RICHMOND, Va. — A significant backlog of evidence in Virginia’s state labs goes beyond rape kits, and includes smartphones, seized drugs and attempts to link guns used in one crime to other cases, the Department of Forensic Science director told a state senate committee Thursday.
As of Oct. 1, the department has a backlog of 2,158 DNA tests, including rape kits that are taking an average of 152 days to complete, 113 outstanding requests to extract digital and multimedia evidence that each take more than a year on average to complete, and a backlog of thousands of seized drugs and guns to be tested.
“Crimes across the country are now pretty much all having some digital element, with everyone having phones and DVRs and multiple different types of media,” Director Linda Jackson said. “These cases do take a long time.”
Some local police agencies do parts of this work with their own limited resources, but the lab’s work can be key to gang-related or child pornography cases, in addition to more common investigations. In Maryland, more children were sexually abused by a Charles County school aide while evidence sat waiting to be reviewed.
The DNA testing backlog in Virginia is partially due to a change that required nearly all rape kits be tested. While some of the testing in a number of areas is done by private labs, the Department of Forensic Science has not been able to catch up.
Jackson said it would likely take six to 12 additional analysts, beyond the scientists already in the hiring or training process, to begin to cut into the overall backlog and turnaround time for drugs, DNA, toxicology and other areas.
Three analysts start in November after the department shifted funding from a document analysis unit. Others are in training on toxicology and DNA testing. All four state labs now have the equipment to check guns for potential links to other crimes using a cartridge analysis.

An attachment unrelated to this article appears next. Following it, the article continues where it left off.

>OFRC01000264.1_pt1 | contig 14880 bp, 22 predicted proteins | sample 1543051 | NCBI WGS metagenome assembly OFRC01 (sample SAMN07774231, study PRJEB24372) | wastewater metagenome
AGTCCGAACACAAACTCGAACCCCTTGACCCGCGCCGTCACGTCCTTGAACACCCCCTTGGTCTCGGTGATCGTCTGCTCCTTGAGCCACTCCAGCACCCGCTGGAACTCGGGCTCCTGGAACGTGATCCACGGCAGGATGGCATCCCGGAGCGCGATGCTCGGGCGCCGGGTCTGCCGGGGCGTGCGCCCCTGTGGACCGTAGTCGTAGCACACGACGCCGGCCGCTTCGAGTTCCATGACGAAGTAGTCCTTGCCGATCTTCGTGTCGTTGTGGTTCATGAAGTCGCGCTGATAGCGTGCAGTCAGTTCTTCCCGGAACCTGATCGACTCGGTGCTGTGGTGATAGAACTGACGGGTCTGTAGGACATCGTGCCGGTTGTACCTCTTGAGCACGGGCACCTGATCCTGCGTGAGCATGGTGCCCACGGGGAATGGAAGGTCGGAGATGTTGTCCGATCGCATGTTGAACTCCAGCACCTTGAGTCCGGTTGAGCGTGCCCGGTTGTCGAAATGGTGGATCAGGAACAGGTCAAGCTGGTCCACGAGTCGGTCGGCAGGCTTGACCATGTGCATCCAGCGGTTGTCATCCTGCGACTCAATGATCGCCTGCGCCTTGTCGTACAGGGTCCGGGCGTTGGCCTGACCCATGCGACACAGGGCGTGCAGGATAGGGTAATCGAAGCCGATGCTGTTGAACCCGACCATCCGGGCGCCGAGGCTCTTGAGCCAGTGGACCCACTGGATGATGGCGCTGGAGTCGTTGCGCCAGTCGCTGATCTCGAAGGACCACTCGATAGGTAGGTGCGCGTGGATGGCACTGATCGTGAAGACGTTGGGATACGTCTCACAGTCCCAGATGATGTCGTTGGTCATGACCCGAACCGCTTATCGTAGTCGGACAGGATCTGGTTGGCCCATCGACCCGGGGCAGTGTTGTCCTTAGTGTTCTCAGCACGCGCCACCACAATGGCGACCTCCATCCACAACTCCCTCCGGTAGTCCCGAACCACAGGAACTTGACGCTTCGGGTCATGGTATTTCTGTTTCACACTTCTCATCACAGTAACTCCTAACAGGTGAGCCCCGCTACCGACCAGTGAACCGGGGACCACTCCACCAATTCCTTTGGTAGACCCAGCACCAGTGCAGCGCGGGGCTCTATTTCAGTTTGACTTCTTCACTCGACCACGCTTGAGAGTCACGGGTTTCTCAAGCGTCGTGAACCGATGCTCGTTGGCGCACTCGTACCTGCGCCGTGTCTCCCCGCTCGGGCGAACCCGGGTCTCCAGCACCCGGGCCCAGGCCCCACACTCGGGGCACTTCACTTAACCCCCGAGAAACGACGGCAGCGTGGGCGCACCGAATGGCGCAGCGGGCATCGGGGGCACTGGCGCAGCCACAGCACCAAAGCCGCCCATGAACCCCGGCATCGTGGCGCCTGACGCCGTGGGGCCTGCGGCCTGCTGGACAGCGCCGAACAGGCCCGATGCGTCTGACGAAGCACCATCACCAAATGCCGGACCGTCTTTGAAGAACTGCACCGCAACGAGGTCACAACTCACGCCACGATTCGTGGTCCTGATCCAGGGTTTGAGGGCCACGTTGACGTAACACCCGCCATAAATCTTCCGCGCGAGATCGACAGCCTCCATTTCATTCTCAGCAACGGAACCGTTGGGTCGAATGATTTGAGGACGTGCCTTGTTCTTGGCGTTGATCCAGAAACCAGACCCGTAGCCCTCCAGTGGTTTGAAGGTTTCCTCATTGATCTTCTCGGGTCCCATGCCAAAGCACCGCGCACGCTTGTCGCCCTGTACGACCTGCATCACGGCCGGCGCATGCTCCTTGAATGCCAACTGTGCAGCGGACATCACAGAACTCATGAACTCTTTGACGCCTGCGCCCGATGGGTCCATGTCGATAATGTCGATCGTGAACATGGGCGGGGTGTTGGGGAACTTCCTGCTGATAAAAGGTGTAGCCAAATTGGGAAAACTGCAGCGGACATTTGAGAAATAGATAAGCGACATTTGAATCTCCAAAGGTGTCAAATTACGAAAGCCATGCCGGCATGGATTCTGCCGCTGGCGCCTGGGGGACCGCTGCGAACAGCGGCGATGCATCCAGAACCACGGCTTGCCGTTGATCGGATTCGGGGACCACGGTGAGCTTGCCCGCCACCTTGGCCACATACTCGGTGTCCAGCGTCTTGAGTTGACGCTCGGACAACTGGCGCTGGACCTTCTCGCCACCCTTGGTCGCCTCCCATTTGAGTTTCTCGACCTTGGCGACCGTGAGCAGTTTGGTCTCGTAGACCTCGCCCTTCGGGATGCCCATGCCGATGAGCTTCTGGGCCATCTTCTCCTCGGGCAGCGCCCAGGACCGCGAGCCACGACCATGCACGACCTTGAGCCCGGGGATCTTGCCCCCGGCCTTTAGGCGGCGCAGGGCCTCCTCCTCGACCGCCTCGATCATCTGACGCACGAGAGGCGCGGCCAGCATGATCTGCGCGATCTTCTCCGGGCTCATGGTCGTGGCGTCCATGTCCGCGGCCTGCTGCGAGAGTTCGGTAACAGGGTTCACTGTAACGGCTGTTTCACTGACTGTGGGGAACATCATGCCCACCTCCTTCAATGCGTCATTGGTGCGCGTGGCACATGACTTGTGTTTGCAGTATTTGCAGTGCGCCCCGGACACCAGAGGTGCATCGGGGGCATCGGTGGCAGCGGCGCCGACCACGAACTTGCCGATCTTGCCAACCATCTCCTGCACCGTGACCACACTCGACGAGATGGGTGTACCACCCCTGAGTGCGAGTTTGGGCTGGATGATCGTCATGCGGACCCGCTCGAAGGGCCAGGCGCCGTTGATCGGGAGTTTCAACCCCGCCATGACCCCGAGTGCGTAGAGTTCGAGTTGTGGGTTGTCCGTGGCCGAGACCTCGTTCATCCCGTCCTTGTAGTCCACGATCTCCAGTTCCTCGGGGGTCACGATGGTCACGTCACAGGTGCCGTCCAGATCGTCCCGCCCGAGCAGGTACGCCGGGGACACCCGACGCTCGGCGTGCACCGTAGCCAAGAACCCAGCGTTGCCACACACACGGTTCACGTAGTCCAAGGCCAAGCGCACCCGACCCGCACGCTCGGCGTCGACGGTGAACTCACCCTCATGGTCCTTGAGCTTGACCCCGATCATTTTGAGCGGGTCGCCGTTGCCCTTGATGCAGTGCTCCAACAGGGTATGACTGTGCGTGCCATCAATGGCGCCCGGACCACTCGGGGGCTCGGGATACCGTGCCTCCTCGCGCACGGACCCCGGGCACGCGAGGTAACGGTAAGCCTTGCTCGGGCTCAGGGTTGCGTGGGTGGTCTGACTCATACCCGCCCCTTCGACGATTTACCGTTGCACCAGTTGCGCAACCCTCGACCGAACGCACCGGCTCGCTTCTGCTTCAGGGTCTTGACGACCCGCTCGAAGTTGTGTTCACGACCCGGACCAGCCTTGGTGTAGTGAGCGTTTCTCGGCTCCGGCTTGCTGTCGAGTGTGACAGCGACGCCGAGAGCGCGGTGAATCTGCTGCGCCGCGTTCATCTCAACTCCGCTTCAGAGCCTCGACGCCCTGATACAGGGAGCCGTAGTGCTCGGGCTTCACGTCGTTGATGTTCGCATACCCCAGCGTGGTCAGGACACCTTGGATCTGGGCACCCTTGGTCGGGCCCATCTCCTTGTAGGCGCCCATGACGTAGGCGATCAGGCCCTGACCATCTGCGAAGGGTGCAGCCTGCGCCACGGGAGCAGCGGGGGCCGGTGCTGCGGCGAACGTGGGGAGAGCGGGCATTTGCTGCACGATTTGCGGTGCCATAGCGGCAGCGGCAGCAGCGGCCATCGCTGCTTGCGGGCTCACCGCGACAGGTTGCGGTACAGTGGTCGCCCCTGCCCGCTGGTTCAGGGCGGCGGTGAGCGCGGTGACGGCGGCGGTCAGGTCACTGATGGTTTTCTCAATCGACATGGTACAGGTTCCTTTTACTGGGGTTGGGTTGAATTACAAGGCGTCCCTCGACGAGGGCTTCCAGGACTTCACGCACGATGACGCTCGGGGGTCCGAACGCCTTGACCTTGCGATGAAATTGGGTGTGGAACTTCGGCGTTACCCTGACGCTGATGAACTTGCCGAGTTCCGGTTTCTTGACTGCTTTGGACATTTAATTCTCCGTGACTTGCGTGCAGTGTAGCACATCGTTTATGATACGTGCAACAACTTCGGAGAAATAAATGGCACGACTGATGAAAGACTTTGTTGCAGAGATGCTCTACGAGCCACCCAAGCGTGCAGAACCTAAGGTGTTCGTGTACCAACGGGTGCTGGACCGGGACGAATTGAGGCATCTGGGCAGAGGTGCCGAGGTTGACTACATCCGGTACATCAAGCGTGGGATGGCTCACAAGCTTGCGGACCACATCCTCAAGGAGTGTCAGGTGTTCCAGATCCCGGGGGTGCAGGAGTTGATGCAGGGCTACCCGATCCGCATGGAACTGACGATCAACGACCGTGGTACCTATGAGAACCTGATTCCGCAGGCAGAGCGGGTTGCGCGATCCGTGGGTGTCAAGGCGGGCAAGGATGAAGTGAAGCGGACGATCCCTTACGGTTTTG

The department’s discipline with the highest number of cases waiting is of seized controlled substances, coming in at 10,132 cases. The average turnaround time is more than three months.
“When the turnaround times are longer, it obviously increases not only the delay in getting certificates which can cause speedy trial issues, it also leads to higher jail bed costs … and, at this point, it also delays in the identification of new and dangerous drugs that are being introduced into Virginia,” Jackson told the Senate Finance Committee.
She blamed an increase in the number of seized drugs submitted for testing since the opioid crisis picked up in 2015, and the increasing complexity and danger of the drugs due to varieties of deadly fentanyl.
While fentanyl and related drugs were only in about 5 percent of the seized drugs that were tested in 2016, the state’s Office of the Chief Medical Examiner cited Fentanyl as a cause of 43.6 percent of all drug overdose deaths that year.
The lab has added its own safety measures to protect scientists from accidental overdose, including making sure the overdose reversal drug naloxone is available.
“Right now our scientists are in a period of mandatory overtime where we are trying to keep the backlog from rising faster,” Jackson said.
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